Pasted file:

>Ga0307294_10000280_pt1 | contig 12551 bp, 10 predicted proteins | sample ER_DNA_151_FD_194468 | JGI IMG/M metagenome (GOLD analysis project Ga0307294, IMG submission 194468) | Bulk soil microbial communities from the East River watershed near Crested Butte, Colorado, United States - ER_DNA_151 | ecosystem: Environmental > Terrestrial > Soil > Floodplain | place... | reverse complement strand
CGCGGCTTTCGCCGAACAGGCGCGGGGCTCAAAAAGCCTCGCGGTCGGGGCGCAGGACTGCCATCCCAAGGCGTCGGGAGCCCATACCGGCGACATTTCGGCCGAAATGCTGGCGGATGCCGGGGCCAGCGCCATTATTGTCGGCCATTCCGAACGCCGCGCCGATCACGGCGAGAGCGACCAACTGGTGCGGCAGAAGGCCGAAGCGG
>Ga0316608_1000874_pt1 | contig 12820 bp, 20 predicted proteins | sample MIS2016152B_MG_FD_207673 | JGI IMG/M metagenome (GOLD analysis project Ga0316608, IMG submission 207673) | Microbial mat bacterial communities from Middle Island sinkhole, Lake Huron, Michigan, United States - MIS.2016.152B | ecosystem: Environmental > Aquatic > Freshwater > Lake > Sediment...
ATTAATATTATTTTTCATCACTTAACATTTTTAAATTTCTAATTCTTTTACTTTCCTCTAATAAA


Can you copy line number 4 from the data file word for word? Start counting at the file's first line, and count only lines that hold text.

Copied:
ATTAATATTATTTTTCATCACTTAACATTTTTAAATTTCTAATTCTTTTACTTTCCTCTAATAAA